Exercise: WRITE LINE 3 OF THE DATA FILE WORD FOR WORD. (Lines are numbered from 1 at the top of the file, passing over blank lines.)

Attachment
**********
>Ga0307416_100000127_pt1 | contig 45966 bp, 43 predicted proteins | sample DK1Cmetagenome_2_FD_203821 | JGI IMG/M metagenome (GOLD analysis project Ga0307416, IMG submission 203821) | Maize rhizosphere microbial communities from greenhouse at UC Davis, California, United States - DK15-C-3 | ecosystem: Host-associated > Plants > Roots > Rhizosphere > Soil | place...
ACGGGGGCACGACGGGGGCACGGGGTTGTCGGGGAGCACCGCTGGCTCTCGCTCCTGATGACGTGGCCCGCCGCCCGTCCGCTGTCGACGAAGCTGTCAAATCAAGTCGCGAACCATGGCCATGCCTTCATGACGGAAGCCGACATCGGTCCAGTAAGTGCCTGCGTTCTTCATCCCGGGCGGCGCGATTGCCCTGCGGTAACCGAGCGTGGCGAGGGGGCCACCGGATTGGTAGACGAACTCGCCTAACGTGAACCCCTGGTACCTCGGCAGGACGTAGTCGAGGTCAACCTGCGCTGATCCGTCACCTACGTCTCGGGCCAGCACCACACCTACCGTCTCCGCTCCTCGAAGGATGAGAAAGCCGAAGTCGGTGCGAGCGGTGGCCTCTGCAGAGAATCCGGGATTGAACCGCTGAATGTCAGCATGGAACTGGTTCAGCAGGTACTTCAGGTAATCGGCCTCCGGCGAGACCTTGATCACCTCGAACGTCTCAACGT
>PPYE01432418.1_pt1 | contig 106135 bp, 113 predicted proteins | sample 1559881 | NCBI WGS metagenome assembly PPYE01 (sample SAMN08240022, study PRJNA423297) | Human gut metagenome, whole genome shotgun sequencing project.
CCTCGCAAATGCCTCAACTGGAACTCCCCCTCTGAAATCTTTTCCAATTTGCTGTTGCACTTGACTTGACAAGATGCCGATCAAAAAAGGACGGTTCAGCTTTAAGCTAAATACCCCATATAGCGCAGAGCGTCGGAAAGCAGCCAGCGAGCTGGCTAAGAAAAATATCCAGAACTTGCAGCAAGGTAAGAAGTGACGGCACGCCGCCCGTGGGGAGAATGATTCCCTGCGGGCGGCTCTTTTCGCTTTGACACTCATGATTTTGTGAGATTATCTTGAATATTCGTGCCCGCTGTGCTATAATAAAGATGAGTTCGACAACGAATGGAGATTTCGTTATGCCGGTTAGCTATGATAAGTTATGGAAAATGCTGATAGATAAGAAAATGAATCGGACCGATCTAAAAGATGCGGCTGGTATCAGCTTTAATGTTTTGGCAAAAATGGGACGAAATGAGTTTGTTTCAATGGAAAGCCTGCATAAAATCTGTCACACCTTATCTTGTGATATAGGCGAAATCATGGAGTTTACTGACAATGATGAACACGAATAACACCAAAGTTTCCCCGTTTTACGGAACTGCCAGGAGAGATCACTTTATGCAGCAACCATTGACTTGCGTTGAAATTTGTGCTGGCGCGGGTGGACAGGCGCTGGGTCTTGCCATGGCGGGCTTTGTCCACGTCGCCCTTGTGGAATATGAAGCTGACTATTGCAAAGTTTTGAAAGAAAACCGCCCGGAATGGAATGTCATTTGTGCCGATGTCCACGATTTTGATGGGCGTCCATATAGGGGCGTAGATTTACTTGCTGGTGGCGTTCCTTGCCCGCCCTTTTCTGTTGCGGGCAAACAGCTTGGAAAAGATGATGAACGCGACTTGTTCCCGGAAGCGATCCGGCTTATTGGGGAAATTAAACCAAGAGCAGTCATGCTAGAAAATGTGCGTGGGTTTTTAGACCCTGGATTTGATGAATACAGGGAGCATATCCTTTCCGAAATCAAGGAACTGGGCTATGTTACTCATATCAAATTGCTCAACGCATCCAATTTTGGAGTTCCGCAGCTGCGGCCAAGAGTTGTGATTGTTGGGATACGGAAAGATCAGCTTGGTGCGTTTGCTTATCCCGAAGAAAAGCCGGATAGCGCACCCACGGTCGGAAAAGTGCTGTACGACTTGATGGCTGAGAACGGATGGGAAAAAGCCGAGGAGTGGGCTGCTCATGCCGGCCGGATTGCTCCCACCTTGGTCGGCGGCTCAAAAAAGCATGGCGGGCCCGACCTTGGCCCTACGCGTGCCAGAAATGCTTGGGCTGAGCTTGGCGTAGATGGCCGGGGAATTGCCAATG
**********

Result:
>PPYE01432418.1_pt1 | contig 106135 bp, 113 predicted proteins | sample 1559881 | NCBI WGS metagenome assembly PPYE01 (sample SAMN08240022, study PRJNA423297) | Human gut metagenome, whole genome shotgun sequencing project.